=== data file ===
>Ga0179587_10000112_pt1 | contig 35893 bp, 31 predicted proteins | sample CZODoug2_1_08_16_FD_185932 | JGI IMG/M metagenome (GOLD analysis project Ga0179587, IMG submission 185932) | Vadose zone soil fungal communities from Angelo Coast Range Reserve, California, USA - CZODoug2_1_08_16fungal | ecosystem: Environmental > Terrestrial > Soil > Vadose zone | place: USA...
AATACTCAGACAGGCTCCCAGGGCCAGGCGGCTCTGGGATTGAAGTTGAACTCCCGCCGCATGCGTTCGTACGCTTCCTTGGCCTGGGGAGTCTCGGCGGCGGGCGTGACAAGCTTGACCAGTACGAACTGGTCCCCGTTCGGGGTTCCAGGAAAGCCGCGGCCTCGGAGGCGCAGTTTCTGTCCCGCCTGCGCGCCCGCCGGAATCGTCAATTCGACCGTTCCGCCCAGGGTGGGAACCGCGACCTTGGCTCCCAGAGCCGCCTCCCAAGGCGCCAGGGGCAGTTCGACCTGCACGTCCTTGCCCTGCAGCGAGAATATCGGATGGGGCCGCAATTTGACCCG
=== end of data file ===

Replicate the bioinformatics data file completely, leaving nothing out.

>Ga0179587_10000112_pt1 | contig 35893 bp, 31 predicted proteins | sample CZODoug2_1_08_16_FD_185932 | JGI IMG/M metagenome (GOLD analysis project Ga0179587, IMG submission 185932) | Vadose zone soil fungal communities from Angelo Coast Range Reserve, California, USA - CZODoug2_1_08_16fungal | ecosystem: Environmental > Terrestrial > Soil > Vadose zone | place: USA...
AATACTCAGACAGGCTCCCAGGGCCAGGCGGCTCTGGGATTGAAGTTGAACTCCCGCCGCATGCGTTCGTACGCTTCCTTGGCCTGGGGAGTCTCGGCGGCGGGCGTGACAAGCTTGACCAGTACGAACTGGTCCCCGTTCGGGGTTCCAGGAAAGCCGCGGCCTCGGAGGCGCAGTTTCTGTCCCGCCTGCGCGCCCGCCGGAATCGTCAATTCGACCGTTCCGCCCAGGGTGGGAACCGCGACCTTGGCTCCCAGAGCCGCCTCCCAAGGCGCCAGGGGCAGTTCGACCTGCACGTCCTTGCCCTGCAGCGAGAATATCGGATGGGGCCGCAATTTGACCCG